The kids will love it, as will many adults. The problem with Madagascar is it fails to match the creativity of fellow DreamWorks counterpart Shrek, but it is much better than Shark Tale. Without question, it is nowhere near the level of the superior Pixar creations, Finding Nemo and The Incredibles. If Madagascar had been made ten years ago, it would have been a breakthrough in filmmaking. However, animated films of recent years make Madagascar somewhat less appealing. It may seem unfair to compare this movie to those of the past. However, the motion picture industry is a constantly evolving process. The films we watch should reflect this logic. DreamWorks studio’s latest exertion into full length animated features stretches the globe from New York City’s Central Park Zoo, to Madagascar. The story takes shape as Marty the Zebra (Chris Rock) witnesses the zoo’s penguins digging an underground escape route with plastic spoons. The penguins then inform Marty that it is unnatural for them to live in such an environment. Consequently, Marty begins to question his own life as a zoo animal.

The next morning, Alex the Lion (Ben Stiller), the zoo’s main attraction, Gloria the hippo (Jada Pinkett Smith), and Melman the giraffe (David Schwimmer) find that their zebra friend is missing from his pen. When they recall Marty’s desire to escape to the wild, they set out on a journey to find him. This leads to some very funny scenes that extend across Manhattan to places like Times Square. Eventually the four lead characters, along with the penguins and monkeys, are captured by local law enforcement at a subway station. They are then sent in packages on a ship to Kenya.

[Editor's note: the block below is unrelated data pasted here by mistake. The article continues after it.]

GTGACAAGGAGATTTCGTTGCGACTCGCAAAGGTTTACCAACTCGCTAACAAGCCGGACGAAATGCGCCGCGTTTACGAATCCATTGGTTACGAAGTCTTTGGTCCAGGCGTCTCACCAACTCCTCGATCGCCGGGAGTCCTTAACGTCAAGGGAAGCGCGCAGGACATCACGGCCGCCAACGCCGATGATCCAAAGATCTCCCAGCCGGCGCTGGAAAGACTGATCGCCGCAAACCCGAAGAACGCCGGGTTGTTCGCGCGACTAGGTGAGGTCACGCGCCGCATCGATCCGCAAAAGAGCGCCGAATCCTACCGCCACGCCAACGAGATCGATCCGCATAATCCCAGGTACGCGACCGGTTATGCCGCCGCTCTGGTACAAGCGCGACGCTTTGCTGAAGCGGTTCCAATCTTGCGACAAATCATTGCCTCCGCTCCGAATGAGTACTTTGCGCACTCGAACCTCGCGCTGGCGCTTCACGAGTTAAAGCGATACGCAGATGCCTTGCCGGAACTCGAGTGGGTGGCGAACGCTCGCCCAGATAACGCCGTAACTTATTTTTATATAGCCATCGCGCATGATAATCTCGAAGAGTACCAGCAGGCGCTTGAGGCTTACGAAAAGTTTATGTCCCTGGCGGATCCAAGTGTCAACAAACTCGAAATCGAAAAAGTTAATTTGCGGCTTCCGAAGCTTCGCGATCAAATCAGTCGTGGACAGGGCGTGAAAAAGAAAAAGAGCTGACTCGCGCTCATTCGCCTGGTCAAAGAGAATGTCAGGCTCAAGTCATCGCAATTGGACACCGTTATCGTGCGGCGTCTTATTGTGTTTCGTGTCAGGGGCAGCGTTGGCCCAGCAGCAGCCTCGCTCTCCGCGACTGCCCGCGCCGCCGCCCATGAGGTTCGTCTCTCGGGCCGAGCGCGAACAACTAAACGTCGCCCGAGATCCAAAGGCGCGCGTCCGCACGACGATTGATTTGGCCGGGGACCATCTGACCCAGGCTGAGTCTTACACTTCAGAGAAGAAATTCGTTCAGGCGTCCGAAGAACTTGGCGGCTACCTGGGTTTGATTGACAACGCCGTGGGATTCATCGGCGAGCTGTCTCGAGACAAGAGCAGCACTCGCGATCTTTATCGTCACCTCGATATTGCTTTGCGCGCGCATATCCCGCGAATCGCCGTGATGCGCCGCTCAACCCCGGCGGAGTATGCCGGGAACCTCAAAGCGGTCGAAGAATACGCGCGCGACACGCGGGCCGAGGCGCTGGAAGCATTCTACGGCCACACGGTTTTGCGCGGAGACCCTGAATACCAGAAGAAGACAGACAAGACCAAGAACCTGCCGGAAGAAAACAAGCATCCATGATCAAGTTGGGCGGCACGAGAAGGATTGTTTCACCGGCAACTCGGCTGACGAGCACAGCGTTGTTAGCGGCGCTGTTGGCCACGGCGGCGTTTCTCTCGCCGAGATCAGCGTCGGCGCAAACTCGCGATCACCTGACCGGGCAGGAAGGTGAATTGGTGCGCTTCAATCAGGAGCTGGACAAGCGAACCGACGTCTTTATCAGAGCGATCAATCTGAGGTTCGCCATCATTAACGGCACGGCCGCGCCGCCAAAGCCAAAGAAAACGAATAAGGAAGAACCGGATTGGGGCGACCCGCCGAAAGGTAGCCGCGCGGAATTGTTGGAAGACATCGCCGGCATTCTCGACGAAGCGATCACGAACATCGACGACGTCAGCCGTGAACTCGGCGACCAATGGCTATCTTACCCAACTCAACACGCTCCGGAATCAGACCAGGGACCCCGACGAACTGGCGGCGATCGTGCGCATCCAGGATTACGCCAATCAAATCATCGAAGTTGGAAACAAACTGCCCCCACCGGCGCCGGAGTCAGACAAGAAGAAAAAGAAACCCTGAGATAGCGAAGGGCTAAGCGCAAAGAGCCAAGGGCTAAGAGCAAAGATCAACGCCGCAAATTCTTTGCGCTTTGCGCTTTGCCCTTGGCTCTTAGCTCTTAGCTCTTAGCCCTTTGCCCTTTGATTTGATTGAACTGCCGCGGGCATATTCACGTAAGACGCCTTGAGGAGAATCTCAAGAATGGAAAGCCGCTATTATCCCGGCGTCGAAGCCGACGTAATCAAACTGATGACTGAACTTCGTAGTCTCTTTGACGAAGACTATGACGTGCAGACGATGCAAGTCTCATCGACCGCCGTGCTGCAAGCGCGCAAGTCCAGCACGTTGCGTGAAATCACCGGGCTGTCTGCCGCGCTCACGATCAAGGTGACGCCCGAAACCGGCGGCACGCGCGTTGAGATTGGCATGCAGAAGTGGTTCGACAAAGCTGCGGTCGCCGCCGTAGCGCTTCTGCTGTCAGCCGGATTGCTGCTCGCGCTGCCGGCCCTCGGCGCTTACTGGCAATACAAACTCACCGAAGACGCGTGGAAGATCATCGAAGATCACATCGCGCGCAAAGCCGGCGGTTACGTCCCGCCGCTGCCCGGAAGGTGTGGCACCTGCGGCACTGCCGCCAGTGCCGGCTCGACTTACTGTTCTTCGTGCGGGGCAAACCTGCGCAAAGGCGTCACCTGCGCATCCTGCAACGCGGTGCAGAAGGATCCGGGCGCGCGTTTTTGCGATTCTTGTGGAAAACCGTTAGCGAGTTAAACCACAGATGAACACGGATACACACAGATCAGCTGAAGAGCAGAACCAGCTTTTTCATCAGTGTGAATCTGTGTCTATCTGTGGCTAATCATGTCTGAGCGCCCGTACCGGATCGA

While aboard the ship the mischievous penguins have already begun developing plans to escape. They abruptly take over the ship from the human captains and steer it toward their preferred destination of Antarctica. This results in the spilling of the heavy crates, which contain the other animals, into the ocean.

Shortly after reaching the island of Madagascar, the animals discover that the place is intrinsically ruled by two types of creatures. The first group is the lemurs, who perform a dance number to a popular song that will undoubtedly be lodged in your brain for days (I can attest to this firsthand). The other creatures are the Fusa, which are strange hyena-like animals with an urge to feed on the lemurs.